Minister visits leading women’s prison to hear from staff providing support for vulnerable women.
As a local resettlement prison, Foston Hall offers vocational training for prisoners in areas such as textiles, retail and horticultural studies – helping prepare them to lead a life without crime by providing the relevant skills for a career on release. Many of the staff at the prison are from the local area and have close links to the community and work hard to reintegrate released prisoners into the area by working closely with local support services.
Foston Hall also has a dedicated unit for vulnerable women, and staff at the prison have benefited from specialist trauma-informed training. This helps them develop a greater understanding of the behaviours that lead to offending - enhancing safety and security across the estate. Staff are also committed to maintaining family engagement and improving family ties for prisoners.
The government has been clear in its commitment to building on the essential reforms to the prison system which are already under way, including providing specialist training for prison officers and supporting both offenders and ex-offenders in finding sustained employment and housing on release.
Justice Minister Dr Phillip Lee said:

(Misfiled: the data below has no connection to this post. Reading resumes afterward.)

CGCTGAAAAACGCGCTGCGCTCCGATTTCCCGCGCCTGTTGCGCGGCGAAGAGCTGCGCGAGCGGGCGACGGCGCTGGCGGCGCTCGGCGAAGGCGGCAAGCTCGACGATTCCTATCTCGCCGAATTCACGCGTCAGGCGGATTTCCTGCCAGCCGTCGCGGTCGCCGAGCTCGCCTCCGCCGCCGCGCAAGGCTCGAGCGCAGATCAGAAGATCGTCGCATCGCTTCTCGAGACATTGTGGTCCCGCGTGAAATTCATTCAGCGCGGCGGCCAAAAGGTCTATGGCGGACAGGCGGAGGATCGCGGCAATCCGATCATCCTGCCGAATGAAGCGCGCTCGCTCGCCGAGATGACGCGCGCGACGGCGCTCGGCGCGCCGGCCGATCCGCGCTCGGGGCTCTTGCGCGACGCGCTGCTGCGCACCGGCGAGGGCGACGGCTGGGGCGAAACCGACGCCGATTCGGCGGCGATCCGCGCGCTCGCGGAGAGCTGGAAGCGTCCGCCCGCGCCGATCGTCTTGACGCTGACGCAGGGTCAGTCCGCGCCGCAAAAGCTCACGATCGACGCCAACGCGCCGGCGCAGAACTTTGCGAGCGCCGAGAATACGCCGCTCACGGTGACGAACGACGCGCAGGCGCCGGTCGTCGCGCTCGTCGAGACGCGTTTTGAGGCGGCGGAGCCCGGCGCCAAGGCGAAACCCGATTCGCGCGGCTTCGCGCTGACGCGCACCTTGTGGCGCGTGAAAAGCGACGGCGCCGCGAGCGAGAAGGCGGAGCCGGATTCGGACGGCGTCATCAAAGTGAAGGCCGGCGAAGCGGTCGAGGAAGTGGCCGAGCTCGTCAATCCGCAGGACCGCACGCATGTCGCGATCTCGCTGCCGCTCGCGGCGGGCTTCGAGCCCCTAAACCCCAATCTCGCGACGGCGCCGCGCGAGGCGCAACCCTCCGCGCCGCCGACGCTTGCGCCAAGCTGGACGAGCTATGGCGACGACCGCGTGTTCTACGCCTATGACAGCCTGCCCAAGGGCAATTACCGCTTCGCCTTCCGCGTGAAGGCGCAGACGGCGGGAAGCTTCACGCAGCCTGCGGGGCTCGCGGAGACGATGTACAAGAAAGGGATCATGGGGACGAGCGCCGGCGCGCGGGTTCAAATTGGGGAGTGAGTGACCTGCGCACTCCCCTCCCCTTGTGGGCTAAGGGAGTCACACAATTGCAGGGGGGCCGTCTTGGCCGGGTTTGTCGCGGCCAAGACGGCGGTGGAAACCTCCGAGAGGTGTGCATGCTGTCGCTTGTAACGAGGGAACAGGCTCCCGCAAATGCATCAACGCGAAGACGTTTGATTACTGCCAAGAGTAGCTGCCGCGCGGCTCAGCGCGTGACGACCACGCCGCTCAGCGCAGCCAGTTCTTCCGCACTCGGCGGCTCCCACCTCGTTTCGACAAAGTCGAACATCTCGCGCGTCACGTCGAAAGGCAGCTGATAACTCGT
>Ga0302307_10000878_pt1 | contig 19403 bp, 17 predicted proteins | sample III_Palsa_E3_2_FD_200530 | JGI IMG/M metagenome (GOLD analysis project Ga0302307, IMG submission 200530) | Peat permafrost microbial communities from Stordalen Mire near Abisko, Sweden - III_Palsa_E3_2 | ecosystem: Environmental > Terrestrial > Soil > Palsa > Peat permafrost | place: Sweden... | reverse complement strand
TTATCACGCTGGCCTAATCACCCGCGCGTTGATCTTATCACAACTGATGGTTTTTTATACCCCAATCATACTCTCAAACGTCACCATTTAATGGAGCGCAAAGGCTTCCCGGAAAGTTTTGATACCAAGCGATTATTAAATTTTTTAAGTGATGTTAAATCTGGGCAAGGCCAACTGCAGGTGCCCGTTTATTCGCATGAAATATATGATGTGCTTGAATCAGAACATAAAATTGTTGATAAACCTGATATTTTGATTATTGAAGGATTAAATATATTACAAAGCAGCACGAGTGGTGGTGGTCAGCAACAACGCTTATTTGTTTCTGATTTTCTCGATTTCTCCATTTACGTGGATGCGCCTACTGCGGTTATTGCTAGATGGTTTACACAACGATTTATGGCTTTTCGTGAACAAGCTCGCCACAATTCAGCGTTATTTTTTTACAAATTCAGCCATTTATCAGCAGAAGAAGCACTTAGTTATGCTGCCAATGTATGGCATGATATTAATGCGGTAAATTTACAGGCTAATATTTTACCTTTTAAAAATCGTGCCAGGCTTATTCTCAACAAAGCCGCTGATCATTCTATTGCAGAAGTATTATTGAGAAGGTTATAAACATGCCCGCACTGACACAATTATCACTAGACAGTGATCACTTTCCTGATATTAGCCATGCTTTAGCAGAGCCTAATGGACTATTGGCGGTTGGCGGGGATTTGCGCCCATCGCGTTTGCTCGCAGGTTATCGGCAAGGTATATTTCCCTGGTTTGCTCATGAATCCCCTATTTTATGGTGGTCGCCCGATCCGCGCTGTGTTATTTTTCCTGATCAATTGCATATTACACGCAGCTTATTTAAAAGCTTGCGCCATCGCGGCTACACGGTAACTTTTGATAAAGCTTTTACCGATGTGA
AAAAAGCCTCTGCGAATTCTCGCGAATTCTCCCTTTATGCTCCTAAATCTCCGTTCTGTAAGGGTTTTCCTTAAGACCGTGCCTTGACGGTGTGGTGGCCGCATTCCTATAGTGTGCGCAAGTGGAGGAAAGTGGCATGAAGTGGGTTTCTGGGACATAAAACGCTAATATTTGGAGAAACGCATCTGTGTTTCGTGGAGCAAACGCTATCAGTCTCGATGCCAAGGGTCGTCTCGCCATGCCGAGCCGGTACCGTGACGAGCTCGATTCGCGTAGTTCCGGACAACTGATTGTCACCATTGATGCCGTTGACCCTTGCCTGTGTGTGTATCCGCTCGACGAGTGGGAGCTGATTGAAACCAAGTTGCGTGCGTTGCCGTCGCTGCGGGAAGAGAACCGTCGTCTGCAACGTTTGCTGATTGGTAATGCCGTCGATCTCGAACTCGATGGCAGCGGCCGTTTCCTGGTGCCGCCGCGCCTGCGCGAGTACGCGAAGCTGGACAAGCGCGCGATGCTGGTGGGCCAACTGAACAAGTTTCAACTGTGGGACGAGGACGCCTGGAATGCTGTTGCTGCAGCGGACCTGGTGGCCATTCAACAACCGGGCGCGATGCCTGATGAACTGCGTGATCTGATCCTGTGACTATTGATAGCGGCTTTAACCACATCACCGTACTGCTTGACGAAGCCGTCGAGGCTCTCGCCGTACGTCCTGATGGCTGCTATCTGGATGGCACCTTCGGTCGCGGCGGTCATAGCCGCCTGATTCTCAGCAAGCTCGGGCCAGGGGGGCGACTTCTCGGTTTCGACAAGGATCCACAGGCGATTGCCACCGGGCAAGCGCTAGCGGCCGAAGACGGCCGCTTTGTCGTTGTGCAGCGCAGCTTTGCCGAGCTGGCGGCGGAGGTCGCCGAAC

Prison officers at Foston Hall do a challenging job and work with a range of vulnerable women who need intensive help and support.
I came here today to express my gratitude to the governor and her team for the vital work they are doing to support prisoners, which will help reduce reoffending, cut crime and lead to fewer victims.
We will continue to listen to them and all prison staff as we develop our strategy on female offenders and deliver on our important reforms to make prisons safe and cut reoffending.
The positive work from staff at Foston Hall represents the wholescale changes that are taking place across the prison system, following on from the launch of Her Majesty’s Prison and Probation Service (HMPPS) earlier this year, which announced 2,500 new prison officers and an additional £100 million investment across the estate, with new measures to get offenders off drugs and provide them with the education and skills they need to turn their backs on crime.